Trains For America

More choices for better transportation

Airlines “can’t afford to carry every passenger who wants to fly”

Via the California High Speed Rail Blog comes this piece from the Washington Post about travellers switching to Amtrak. Inevitably, the article discusses the inconveniences and costs associated with flying these days. Unsurprisingly, many of these frustrated consumers are turning to Amtrak for their summer travel plans.

However, for those patiently awaiting the return of cheap flights: don’t hold your breath. The Post says this about the state of the air industry:

Amtrak’s growth has come as airlines are retrenching, trimming flight schedules primarily in response to high energy prices. The flight cuts started showing up this summer and will intensify through the year. Airlines are trying to recover higher fuel costs with higher fares and charging for snacks, luggage, in-flight entertainment, even pillows and blankets. The fees aren’t likely to go away soon either, analysts say.

John Heimlich, chief economist of the Air Transport Association, the airline industry’s Washington lobbying group, said the changes represented “positive steps” for carriers working their way back to profitability. He said airlines are sacrificing volume to focus on the profitability of remaining flights.

“We simply can’t afford to carry every passenger who wants to fly,” he said.

This underscores the need for trains, and particularly high speed rail. If airlines aren’t interesting in hauling John Q. Public from place to place in this country anymore, who is going to pick up the slack? Do we expect everyone to be okay with driving large distances only to have to deal with the hassle of a car at their destination? Do we start subsidizing the airlines more, ignoring the environmental issues inherent in air travel? Or maybe we just concede that long-distance travel is the exclusive domain of the wealthy who are willing to pay more for air tickets.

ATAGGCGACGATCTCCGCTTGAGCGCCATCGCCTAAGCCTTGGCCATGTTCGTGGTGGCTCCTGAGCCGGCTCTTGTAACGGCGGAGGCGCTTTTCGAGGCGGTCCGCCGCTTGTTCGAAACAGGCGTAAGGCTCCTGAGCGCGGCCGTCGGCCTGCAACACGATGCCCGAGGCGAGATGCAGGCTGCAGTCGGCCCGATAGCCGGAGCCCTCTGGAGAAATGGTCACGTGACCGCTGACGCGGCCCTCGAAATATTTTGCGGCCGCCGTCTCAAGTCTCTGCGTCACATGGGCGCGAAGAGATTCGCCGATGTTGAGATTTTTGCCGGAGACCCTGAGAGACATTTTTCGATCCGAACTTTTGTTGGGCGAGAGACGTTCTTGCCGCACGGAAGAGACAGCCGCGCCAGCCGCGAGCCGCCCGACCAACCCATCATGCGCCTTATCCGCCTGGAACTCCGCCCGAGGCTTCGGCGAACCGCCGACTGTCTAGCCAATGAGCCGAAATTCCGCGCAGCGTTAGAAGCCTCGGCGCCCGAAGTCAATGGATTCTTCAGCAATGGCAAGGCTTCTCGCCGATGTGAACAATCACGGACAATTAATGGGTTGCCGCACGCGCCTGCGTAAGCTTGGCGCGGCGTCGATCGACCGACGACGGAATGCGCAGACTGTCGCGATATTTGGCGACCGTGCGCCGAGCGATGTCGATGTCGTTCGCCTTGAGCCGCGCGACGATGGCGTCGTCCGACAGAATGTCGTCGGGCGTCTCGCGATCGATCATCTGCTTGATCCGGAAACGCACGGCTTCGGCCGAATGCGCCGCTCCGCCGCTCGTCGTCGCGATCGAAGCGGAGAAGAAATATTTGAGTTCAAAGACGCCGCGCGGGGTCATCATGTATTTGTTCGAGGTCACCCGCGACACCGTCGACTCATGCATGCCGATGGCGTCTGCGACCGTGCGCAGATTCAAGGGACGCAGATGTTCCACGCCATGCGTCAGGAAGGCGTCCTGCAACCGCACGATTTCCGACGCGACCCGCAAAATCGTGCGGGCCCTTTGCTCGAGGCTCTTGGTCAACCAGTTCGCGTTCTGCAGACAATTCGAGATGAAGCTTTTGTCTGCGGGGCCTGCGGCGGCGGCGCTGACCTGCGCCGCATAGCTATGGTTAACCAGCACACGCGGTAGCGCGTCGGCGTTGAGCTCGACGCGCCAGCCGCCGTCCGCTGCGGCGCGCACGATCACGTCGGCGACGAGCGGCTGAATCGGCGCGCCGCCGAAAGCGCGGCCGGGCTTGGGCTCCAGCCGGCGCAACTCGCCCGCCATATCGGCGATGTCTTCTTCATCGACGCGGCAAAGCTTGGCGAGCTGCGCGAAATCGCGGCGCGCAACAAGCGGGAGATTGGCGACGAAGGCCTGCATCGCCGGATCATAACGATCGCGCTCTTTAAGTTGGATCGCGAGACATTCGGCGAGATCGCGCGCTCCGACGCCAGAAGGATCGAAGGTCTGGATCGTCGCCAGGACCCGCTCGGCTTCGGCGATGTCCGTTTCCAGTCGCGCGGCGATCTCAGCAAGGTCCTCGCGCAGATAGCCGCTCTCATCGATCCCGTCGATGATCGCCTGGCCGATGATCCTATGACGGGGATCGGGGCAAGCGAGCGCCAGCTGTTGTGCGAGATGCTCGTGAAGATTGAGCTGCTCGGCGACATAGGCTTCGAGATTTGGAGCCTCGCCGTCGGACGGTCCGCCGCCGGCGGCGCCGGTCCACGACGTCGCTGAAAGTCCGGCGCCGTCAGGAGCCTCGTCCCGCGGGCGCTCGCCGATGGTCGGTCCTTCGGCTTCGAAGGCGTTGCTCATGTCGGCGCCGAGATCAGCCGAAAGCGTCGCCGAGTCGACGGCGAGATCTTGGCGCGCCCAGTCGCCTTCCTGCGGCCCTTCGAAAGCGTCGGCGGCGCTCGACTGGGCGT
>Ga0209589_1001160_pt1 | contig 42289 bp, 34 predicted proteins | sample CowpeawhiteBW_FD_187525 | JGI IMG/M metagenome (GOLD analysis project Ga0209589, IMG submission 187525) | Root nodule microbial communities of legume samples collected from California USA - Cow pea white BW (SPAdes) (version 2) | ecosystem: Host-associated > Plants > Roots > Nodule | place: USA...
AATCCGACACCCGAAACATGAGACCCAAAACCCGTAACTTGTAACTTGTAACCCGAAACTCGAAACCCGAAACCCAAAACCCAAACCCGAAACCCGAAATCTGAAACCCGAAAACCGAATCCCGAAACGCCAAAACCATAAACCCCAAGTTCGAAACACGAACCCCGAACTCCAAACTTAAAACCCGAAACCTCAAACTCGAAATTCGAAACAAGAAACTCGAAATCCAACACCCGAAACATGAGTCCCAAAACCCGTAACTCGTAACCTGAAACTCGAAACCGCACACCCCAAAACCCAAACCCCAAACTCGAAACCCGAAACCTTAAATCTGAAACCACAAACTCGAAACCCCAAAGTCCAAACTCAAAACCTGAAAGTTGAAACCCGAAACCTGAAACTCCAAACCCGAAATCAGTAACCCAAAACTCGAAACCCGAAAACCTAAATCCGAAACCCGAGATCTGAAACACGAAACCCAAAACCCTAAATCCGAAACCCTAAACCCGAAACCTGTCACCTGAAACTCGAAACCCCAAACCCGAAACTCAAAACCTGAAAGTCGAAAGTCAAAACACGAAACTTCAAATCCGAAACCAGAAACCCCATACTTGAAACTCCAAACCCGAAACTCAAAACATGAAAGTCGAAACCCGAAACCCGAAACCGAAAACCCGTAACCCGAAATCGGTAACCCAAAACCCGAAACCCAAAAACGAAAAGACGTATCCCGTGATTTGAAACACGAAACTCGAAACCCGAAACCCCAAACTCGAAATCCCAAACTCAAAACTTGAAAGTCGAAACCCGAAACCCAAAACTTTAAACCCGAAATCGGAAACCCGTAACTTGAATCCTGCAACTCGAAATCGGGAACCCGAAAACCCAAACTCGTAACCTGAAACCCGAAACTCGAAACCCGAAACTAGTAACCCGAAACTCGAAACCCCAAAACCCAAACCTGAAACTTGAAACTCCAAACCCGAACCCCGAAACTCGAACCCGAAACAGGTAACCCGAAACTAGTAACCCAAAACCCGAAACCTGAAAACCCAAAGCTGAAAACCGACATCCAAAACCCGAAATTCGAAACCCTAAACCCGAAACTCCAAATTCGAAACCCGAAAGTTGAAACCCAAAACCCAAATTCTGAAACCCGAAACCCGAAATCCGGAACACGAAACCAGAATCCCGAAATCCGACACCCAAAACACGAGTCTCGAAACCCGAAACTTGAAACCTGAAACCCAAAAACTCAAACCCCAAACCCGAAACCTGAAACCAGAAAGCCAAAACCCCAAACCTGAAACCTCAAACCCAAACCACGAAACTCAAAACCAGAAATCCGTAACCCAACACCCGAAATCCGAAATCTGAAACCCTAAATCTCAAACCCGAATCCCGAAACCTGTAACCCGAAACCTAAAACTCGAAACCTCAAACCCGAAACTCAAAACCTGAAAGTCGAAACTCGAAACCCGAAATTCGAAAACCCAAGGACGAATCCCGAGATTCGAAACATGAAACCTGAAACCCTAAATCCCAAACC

The obvious answer is none of the above. Rail needs to be a viable travel option here as much as it is in the rest of the developed world (or at least the developing world, please). It’s not a matter of posterity or nostalgia. Everyday Americans needs to be able to affordably get around their own country and trains are the most sustainable and civilized way to do so.

Filed under: Amtrak, Passenger Rail Politics, Travel Woes, , , ,

Amtrak trying to expand Acela service

Via the Boston Globe, Amtrak CEO Alexander Kummant says that the company is looking to increase the number of cars run on its Acela trains. Unfortunately, Amtrak would need to buy new cars for the route, as the Acela can’t use the normal Amtrak stock (which aren’t exactly easily available anyway). What does this mean for passengers of this very crowded service? Well, possibly ticket surcharges to fund the purchase of new coaches from Bombardier.

“We’re out of capacity,” said Kummant. “Most people know that’s a pretty tough ticket” because seats are hard to find except at “way-off-peak” times.

The Acela’s top speed of 150 miles per hour is drawing travelers who want to avoid rising airfares and highway congestion in the Northeast. Acela ridership climbed 7.7 percent in the first 10 months of fiscal 2008, part of Amtrak’s 11 percent gain.

The trains now run with an engine at each end. While that step speeds turnarounds when the Acela finishes its route and then reverses direction, reconfiguring trains to add coaches would be “very difficult and very time consuming,” spokeswoman Karina Romero said. Amtrak also doesn’t have any spare Acela passenger cars, so extending the trains would require buying more custom-built coaches, she said.

Trains are “running full and the demand is there,” said David R. Johnson, deputy director of the National Association of Railroad Passengers consumer group. “They have been under pressure to act like a business, and this is how private business acts.”

Higher fares alone wouldn’t produce enough money to expand the Acela, for which Amtrak agreed to pay $800 million in 1996 for 20 trains and maintenance. Such a step would require more funding for Amtrak, a “political football” that has struggled for aid in President Bush’s administration, said Kummant.